When I was graduating from University of Utah, there were not a lot of companies that used to turn up for campus placements since we had a good but a very small department with less than 20 students in MS + PhD around then. While I had a few companies that interviewed me, I felt they were not the best fit for me…but was not sure what to do about it.
Linkedin was new back then..but felt like a place where I could find people in companies that I would like to work in. I started looking up people on Linkedin, and ended up with my first job at Amazon!
At that time, I did not know this was called networking. Since then, I have seen and helped many people kick start their career to get better jobs with networking.
Networking is an important aspect of a job hunt strategy. While we do keep hearing that we need to network, many do not realize how exactly to go about it.
The traditional idea one gets about networking is attending professional events and get-togethers in person and talking to people. However, networking online is a powerful channel to connect with people, for those who are looking to transition to a new career.
Building a relevant network is not an overnight effort and often takes time. It is useful to start creating your network several months before you start applying for a job so that you have a chance to build trust with the right people.
What kind of people do we want to network with ?
(a) People who are currently in the kind of roles you want to be in. You can find out from them what skills and background are required to be successful in the specific role.
(b) People who are hiring for the roles you care about, like a hiring manager or people who might know those hiring for these kinds of roles. You will get chance to establish a rapport with those who are hiring directly and check for yourself whether you will be a fit there.
Note: Be realistic w.r.t to what roles you are looking to be in. For instance, If you have just learnt data science through an online course over the last few months and are looking for your first data science/analyst job, it may not be very useful to connect with a top researcher from an ivy league school or a top scientist from one of the internet biggies like Amazon/Microsoft/Google as the skill set required to get a job there might be more specialized and takes time to develop.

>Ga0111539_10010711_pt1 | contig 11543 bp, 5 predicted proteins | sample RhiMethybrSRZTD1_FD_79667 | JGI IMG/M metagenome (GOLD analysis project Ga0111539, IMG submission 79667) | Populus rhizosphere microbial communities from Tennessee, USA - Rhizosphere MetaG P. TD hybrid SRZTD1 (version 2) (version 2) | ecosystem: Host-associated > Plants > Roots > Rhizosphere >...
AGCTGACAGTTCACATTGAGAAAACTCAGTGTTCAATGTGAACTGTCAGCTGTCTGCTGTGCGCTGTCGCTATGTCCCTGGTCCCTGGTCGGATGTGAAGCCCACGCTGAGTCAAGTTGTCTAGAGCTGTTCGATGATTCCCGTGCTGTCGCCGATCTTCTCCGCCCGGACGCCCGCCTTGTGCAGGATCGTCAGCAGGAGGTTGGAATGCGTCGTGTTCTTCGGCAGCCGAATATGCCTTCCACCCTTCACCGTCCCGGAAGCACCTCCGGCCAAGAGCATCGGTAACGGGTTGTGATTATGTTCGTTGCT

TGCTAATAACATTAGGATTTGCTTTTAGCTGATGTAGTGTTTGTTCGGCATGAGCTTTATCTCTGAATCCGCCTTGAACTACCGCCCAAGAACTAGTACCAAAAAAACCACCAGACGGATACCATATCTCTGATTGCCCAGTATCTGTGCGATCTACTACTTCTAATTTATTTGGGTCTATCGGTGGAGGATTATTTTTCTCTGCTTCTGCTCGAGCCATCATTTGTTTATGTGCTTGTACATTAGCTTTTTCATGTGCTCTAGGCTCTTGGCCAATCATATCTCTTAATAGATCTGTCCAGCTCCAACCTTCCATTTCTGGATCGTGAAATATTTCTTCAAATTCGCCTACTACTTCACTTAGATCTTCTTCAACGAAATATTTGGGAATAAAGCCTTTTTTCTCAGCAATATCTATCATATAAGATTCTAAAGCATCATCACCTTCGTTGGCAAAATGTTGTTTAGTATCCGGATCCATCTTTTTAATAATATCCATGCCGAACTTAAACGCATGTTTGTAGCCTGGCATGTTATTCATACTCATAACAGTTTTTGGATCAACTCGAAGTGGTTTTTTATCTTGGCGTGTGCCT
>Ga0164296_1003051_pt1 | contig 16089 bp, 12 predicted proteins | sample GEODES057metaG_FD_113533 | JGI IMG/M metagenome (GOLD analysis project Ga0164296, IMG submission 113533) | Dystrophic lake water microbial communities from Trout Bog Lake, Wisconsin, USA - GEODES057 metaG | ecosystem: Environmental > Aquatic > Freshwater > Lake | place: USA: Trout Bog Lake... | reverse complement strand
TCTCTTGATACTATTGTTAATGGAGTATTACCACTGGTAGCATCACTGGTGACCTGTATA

What are some ways to find such people ?
- Friends and Family: Friends and family are a super powerful, often overlooked part of your network. This includes family members, colleagues, neighbours and acquaintances you might not actively be in touch with. Make a list of such people.
- Linkedin : Linkedin is the most popular online networking channel.
- Reach out to all relevant people in your existing network (make sure you add your friends and family on Linkedin as well).
- Reach out to people not in your network – you can search by company, look in special interest groups to find relevant folks. Note that It is important to keep in mind not to spam unrelated folks with random messages. At the same time, it is often OK to reach out to folks who are relevant to network with in a professional context.
- Online Networking webinars and breakout rooms. – more on this on a different post.
How do you Establish Trust with people in your network ?
Networking is often more than knowing people. Having a lot of connections is good, but an associated question should be “how deep are these connections ?”.
An important aspect of networking is establishing trust with your connection that you are indeed what you claim to be.
- A starter is to have a good linked in profile that clearly talks about your skills and accomplishments.
- Look carefully at the profile of relevant folks before sending them a message.
- Deeper connections are established through ongoing interaction. One way to have more interaction is to have a call and explain what your career goals are and try to understand the skills and background required to get there. You could also take the opportunity to briefly go over the work you did that might be a fit here.
- Once you have a meaningful conversation, it makes sense to follow up and keep in touch.
- Eventually it is useful to proactively ask if there are roles in their network that match your skills when you are actually applying for jobs.
To sum it up, 6 to 12 months before you are looking to transition jobs, it is important to start building your professional network. While applying for jobs through online portals is one channel, the ability to create and harness your network, get feedback about your skills and iterate over them to get the right job is often a more powerful strategy.
Networking might be all that makes the difference to not just help you find “a” job, but the job where you fit best.